During a visit to Nepal this month, the UK Prime Minister's Special Envoy for Girls' Education, Helen Grant, met activists, advocates, and campaigners working on advancing women's and girls' rights in education with support from UK aid.
There are still too many young girls in Nepal who drop out of school to get married young. A married girl's likelihood of dropping out of school is eleven times greater than her unmarried peers, with marriage being the second most common cause of school abandonment for adolescent girls.
Investing in girls' education
Whilst on the visit, Helen Grant said: "Our Leave No Girl Behind campaign isn’t just a meme, a hashtag, or a vague aspiration. It’s a cast iron commitment."
"In Nepal, we’ll continue to work with all spheres of government, with civil society, and with others in the international community, until that commitment is met."
"If we want to make the world a better place, investing in girls' education is a great place to start, as it not only improves their capacity and self-empowerment, but also levels up society."
Training teachers on inclusive education
Grant visited Banke in Nepal's Lumbini province and met with incredible teachers, Deepa and Rama, who were both trained on how to teach using inclusive education methods by HI and partners.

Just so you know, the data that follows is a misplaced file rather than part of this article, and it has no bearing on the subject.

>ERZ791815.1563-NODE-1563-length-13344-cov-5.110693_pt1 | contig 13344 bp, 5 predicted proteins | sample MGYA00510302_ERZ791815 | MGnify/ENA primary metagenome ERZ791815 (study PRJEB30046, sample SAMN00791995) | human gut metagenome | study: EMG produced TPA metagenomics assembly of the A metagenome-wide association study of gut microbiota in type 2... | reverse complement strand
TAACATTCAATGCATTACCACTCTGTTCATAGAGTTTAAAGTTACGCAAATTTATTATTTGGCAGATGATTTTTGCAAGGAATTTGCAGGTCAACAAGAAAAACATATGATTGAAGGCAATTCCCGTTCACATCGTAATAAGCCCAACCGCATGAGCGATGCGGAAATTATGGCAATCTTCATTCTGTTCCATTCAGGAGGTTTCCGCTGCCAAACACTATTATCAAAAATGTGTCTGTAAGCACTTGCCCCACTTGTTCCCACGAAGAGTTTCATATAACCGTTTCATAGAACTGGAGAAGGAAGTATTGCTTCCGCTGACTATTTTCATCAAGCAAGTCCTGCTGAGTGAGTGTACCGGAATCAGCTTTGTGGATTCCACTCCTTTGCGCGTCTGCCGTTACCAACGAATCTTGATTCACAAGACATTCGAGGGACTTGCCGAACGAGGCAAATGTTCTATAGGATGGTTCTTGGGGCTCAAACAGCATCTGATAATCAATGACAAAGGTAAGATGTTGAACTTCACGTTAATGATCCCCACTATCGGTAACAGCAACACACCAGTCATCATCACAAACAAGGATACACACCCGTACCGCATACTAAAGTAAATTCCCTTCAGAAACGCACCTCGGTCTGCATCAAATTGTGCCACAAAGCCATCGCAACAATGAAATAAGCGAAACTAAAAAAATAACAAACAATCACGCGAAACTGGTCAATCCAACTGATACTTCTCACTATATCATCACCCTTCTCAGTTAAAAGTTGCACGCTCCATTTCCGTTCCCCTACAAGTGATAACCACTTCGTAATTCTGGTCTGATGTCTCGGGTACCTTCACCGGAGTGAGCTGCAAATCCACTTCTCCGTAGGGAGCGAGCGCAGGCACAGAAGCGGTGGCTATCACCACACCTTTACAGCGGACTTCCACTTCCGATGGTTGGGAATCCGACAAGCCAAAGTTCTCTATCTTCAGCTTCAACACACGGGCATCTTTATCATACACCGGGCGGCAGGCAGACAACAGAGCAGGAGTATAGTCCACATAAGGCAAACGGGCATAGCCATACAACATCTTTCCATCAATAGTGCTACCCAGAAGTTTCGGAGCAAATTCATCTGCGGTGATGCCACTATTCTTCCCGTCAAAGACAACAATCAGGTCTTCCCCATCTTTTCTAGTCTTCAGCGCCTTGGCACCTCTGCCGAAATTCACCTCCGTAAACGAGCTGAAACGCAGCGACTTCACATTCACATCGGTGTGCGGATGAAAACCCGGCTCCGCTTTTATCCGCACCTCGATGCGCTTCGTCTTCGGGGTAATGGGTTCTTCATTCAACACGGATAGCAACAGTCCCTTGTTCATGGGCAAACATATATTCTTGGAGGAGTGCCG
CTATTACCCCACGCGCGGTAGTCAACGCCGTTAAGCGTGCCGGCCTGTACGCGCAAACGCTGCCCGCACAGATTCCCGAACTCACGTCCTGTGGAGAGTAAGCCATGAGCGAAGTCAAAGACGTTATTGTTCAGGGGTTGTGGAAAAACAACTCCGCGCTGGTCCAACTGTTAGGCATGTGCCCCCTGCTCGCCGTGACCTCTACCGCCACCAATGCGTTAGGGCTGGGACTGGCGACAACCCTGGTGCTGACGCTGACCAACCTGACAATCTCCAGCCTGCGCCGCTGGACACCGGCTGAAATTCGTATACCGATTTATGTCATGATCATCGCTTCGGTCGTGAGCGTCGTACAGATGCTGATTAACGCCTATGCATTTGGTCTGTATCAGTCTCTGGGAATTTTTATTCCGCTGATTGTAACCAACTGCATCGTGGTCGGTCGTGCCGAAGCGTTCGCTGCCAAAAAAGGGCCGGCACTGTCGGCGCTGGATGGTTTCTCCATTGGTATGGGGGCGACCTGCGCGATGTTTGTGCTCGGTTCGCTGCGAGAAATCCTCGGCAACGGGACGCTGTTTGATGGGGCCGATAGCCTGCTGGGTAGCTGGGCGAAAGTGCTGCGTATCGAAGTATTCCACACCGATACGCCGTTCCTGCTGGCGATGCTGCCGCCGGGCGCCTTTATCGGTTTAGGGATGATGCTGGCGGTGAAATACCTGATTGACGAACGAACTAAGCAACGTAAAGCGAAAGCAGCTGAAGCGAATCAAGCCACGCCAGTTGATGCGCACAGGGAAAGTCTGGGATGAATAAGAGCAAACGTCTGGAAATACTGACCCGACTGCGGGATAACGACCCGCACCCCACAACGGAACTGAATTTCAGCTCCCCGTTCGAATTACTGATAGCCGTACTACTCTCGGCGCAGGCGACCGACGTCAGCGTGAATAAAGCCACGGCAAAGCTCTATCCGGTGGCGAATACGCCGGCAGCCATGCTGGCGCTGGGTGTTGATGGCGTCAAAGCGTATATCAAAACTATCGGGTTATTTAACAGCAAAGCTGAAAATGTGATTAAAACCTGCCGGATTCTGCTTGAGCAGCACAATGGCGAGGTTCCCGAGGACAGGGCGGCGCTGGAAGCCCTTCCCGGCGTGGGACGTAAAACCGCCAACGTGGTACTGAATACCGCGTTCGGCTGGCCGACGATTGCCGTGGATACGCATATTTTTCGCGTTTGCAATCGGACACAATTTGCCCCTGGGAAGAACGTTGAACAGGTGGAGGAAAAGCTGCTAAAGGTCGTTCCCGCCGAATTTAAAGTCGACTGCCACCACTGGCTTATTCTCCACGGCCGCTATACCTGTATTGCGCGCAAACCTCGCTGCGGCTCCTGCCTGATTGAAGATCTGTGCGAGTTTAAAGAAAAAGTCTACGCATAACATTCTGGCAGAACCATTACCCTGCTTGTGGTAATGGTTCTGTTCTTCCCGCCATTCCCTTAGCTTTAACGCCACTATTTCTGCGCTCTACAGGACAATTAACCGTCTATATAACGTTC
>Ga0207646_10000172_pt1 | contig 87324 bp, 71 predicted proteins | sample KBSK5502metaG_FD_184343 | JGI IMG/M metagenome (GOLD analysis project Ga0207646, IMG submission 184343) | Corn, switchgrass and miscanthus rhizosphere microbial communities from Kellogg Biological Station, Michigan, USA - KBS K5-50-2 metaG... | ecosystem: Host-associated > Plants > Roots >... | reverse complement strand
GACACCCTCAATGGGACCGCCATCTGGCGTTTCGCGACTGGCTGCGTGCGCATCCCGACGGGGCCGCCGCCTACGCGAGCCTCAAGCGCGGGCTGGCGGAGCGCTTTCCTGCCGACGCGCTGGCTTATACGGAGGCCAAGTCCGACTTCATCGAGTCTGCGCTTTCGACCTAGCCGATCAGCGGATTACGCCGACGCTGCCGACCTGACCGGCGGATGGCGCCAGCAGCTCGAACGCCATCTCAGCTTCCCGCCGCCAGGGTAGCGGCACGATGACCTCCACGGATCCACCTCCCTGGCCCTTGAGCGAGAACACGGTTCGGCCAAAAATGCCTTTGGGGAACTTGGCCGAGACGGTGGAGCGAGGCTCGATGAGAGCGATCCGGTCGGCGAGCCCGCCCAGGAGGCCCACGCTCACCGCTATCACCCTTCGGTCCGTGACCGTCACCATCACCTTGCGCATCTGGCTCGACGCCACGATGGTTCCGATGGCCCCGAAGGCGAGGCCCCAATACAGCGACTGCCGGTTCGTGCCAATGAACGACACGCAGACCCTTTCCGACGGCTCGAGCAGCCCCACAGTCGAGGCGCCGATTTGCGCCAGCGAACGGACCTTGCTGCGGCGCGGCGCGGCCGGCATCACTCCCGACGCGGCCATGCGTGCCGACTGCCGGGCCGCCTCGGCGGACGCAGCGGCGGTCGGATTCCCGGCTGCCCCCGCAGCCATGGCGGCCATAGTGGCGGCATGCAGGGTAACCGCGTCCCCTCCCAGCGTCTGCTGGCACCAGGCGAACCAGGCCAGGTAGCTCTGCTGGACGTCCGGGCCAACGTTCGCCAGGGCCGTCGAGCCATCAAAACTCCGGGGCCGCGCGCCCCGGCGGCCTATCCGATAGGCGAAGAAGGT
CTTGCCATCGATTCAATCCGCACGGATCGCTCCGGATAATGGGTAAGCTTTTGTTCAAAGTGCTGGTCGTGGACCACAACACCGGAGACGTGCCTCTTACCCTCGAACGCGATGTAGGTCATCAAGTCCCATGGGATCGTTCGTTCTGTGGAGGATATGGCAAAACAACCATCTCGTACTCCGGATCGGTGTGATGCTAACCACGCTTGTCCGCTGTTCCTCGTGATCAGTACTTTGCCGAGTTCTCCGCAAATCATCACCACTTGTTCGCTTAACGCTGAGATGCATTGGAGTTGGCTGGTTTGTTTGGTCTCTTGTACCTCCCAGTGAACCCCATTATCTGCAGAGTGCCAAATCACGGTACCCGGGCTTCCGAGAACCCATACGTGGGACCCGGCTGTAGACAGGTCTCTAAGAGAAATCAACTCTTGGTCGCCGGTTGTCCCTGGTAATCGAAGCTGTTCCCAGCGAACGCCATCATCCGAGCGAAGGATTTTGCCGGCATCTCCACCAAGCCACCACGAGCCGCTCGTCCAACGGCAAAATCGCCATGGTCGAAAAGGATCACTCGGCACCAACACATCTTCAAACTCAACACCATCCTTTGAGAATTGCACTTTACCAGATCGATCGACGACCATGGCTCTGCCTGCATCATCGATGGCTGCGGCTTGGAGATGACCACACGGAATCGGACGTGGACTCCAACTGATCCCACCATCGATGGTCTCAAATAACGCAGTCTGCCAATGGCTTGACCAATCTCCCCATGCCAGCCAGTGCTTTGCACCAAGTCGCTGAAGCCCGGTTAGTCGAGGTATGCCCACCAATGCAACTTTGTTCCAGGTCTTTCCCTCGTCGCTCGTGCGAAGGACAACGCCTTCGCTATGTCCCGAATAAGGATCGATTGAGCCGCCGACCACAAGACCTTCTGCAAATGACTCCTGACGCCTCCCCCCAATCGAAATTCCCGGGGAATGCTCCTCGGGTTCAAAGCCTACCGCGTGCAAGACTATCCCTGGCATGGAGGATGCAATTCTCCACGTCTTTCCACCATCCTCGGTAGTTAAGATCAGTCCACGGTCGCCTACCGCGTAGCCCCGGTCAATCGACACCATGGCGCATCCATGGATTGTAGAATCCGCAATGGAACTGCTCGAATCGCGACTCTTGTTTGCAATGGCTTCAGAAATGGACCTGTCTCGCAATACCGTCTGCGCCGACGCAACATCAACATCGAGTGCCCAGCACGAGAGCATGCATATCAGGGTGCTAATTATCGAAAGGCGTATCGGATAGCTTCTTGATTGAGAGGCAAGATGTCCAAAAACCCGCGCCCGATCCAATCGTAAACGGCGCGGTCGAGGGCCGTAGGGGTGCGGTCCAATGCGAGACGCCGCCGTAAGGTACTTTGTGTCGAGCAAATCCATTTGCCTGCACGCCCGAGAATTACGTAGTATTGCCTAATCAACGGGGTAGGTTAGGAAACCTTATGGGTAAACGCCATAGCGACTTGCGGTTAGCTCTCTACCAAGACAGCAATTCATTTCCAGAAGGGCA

Using sign language, they teach students who are deaf at a local mainstream school, which has an additional class to support children with hearing impairment, known as a “resource class”. However, at the school, both hearing and non-hearing children mix together with their peers. Grant also had the opportunity to learn how to sign ‘cow’ and ‘goat’... a fun experience!
Girls with hearing impairments teach Helen Grant MP how to sign the word "goat" in Nepali Sign Language. © Raj Bhakta Dangol/HI
During her visit to local authorities, Grant listened to how the ENGAGE project helped marginalised girls and boys continue their education during the COVID-19 pandemic.
“I found the presentation very interesting," said Grant, "especially the approach to addressing specific issues in relation to disability. In promoting mainstream education through the Foreign, Commonwealth and Development Office (FCDO), we have a twin track approach, with the first track providing targeted support and the second track improving mainstream education. I'm glad to see similar approaches in this project.”
This project was funded with UK aid from the British people.